Teacher inservice helps bring Christ alive in the classroom

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Sister Elena Marie Piteo, OP, assistant professor of psychology and director of Education in Communion at Aquinas college, leads one of the breakout sessions during the recent teacher inservice day organized by the Catholic Schools Office with help from the Dominican Sisters of St. Cecilia Congregation. The topics of the day were inspired by the U.S. Conference of Catholic Bishops’ National Eucharistic Revival. Submitted photo

For its recent inservice day for teachers, the Catholic Schools Office designed a program revolving around the U.S. Conference of Catholic Bishops’ National Eucharistic Revival to restore the understanding and devotion to the Real Presence of Christ in the Eucharist.

“It was really a powerful and meaningful day,” said Dr. Rebecca Hammel, superintendent of schools for the Diocese of Nashville.

“It was much like a retreat,” she said. “It gave our teachers, leaders and staff an opportunity to nurture their own faith lives.”

“To have teachers alive in the faith … benefits all because they then model that for the children,” Dr. Hammel said.

To help organize the day for more than 600 teachers and staff at the Catholic schools in the diocese, Dr. Hammel and the Catholic Schools Office staff collaborated with Aquinas College President Sister Cecilia Anne Wanner, OP, and Sister Marie Hannah Seiler, OP, the dean of Aquinas’ School of Education.

In their brainstorming of ideas, a focus for the day emerged, Dr. Hammel explained. “This day just needs to be about our relationship with Jesus,” she said. “We wanted to immerse them in an experience of Jesus.”

Sarah Kroger, a Nashville-based Catholic worship leader and songwriter, and her band performed worship music for the opening of the day, which was held at Father Ryan High School. 

Father Augustine Wetta, a Benedictine monk, gave the keynote address, reminding the teachers that at every Mass, we witness a miracle.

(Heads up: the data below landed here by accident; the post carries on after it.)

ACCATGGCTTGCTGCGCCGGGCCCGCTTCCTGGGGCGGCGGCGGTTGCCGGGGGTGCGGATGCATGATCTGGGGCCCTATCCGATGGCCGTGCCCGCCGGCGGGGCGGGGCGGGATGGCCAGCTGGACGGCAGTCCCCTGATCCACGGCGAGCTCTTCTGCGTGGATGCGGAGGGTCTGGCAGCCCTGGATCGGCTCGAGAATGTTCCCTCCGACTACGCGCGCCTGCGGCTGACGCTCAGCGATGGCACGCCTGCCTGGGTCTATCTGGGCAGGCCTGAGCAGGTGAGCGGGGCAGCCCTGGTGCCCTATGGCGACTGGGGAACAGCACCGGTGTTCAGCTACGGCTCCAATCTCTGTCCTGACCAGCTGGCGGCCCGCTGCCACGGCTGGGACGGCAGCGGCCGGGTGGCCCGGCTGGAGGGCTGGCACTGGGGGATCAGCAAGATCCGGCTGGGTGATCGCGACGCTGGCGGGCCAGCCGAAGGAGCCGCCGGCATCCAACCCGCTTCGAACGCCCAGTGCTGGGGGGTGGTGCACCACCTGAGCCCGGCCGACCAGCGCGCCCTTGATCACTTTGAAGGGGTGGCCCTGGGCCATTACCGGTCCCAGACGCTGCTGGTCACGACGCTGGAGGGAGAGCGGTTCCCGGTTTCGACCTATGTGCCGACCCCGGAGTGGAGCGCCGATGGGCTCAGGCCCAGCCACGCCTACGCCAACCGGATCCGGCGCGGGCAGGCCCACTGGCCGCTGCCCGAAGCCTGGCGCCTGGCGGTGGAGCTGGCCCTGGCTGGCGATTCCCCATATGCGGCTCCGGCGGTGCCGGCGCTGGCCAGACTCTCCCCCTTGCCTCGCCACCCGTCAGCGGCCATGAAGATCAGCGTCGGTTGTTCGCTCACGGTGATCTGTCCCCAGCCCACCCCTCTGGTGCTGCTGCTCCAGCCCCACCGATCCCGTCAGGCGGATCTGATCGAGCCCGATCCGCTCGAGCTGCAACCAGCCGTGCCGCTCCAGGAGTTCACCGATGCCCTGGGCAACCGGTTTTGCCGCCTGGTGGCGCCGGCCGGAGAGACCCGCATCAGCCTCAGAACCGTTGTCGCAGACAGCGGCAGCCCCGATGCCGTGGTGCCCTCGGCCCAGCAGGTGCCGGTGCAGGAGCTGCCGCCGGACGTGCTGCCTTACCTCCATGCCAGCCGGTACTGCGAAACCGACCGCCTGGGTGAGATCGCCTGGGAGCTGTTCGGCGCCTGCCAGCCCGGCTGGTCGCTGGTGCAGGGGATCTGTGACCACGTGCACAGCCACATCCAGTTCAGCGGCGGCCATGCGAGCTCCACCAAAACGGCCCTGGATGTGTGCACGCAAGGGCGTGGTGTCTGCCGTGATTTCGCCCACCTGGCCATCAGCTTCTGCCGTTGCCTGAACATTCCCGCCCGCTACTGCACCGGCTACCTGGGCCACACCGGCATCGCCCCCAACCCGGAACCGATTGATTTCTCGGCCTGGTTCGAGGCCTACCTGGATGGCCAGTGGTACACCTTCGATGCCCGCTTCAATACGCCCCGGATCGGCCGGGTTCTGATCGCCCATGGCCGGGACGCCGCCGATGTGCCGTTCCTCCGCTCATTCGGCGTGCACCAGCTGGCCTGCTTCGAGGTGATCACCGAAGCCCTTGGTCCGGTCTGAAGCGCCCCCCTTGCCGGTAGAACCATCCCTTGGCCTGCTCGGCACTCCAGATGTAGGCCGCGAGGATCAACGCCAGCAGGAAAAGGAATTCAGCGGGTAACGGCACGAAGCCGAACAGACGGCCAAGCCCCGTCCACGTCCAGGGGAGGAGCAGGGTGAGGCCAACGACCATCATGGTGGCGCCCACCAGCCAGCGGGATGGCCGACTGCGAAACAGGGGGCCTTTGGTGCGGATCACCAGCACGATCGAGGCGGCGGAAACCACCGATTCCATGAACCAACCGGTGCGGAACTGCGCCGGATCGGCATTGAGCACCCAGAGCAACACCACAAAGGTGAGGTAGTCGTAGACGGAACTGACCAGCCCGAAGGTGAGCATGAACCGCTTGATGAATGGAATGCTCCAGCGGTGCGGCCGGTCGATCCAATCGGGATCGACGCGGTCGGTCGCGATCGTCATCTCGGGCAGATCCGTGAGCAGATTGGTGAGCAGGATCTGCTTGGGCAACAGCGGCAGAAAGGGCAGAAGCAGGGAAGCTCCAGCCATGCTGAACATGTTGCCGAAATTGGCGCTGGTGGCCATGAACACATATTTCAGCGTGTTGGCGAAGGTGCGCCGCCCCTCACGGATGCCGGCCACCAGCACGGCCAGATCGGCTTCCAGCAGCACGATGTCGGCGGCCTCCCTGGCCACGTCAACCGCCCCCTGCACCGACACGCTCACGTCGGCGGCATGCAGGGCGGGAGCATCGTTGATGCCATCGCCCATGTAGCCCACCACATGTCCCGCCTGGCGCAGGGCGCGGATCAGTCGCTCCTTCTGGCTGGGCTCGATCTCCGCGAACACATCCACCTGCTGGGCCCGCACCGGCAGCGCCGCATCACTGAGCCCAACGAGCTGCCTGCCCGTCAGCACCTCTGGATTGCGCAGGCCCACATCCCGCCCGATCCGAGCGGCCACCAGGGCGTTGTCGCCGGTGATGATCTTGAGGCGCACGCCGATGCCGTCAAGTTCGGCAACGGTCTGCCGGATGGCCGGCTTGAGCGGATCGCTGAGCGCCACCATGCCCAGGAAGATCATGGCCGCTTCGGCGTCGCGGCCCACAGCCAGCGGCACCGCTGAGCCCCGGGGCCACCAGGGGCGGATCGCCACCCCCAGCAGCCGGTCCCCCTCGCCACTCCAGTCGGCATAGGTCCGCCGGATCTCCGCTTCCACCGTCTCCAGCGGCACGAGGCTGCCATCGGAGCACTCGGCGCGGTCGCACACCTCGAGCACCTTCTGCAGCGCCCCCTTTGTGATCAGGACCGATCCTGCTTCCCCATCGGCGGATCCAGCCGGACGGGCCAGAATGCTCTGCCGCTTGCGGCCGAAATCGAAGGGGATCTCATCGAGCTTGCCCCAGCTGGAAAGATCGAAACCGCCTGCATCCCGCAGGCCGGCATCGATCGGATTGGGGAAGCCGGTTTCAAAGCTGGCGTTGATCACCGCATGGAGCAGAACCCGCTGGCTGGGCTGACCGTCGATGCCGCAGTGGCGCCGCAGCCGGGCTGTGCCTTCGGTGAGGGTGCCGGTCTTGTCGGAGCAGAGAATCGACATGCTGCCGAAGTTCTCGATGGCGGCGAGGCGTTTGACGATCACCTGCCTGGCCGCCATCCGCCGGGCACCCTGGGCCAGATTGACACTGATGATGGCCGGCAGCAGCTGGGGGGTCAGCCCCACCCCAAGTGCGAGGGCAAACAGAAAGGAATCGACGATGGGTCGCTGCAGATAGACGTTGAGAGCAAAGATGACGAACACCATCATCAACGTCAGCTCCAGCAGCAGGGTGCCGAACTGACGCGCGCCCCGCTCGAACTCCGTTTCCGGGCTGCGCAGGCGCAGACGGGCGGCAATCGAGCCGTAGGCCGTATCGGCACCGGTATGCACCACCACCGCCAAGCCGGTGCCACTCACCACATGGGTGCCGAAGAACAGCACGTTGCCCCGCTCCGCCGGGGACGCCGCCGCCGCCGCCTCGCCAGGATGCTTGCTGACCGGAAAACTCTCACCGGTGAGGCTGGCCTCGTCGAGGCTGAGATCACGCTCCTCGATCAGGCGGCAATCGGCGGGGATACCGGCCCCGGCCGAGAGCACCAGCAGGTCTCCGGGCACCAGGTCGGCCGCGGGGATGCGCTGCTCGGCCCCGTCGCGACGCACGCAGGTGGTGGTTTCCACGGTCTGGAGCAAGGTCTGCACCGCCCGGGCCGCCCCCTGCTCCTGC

“He related very easily and well with the teachers. They enjoyed him,” Dr. Hammel said. 

After Father Wetta’s talk, the teachers participated in small group breakout sessions, each led by a member of the Dominican Sisters of St. Cecilia Congregation.

In the breakout sessions, teachers discussed how they can bring Jesus to life in the classroom, Dr. Hammel said. “This activity was about igniting that fire and taking it down to the classroom level,” she said.

The breakout sessions were followed by Mass, celebrated by Bishop J. Mark Spalding, and a pinning ceremony to honor teachers marking work anniversaries in five-year intervals. Bishop Spalding presented pins to 90 teachers.

“The Holy Spirit was so present,” Dr. Hammel said. “It was such a spiritual moment.”

Dr. Hammel also introduced this year’s winner of the Christ the Teacher Award – Jennifer Dye, dean of faculty and instruction at Pope John Paul II Preparatory School – to her Catholic school colleagues. 

“I love the way our teachers support and appreciate each other,” Dr. Hammel said, noting that Dye and teachers with several years’ experience in the diocese were greeted with a standing ovation from their colleagues.

After lunch, there was a Gospel reading and exposition of the Blessed Sacrament, which was followed by a Eucharistic Procession across the Father Ryan campus from the theater to the school’s gymnasium, where there was Adoration with music by Matt Maher, a Grammy nominated, GMA Dove Award winning Catholic musician who lives in Nashville.

Dr. Hammel expressed her gratitude to Father Luke Wilgenbusch, diocesan director of vocations, and Dr. Brad Peper, director of the diocesan Office of Faith Formation, for their help in organizing the Eucharistic procession and Adoration.

During Adoration, the monstrance holding the Eucharist was set up in the middle of the gymnasium with the teachers arranged around it, Dr. Hammel said. Father Wetta carried the Eucharist through the aisles among the teachers. “That was pretty profound to have that experience with Jesus,” she said.

During the adoration, 13 priests, including several pastors and the chaplains of the two diocesan high schools, heard confessions. “I was so honored that they came, and our teachers were too,” Dr. Hammel said.

“The crystal-clear day, the picturesque setting at Father Ryan High School, and the uplifting worship music formed a beautiful backdrop for this day-long worship experience,” said Kim White, the assistant superintendent of curriculum and instruction, who helped organize the event. “The day accomplished what we set out to do – draw each diocesan principal, teacher, employee, and guest into a deeper relationship with the real presence of Jesus in the Eucharist and nurture their spiritual wellness. 

“The collective mood was tangible,” she said. “We had a large group of people ‘on fire for Jesus.’ That is a fantastic win in my book.”

“It was,” Dr. Hammel said, “a great, great day.”

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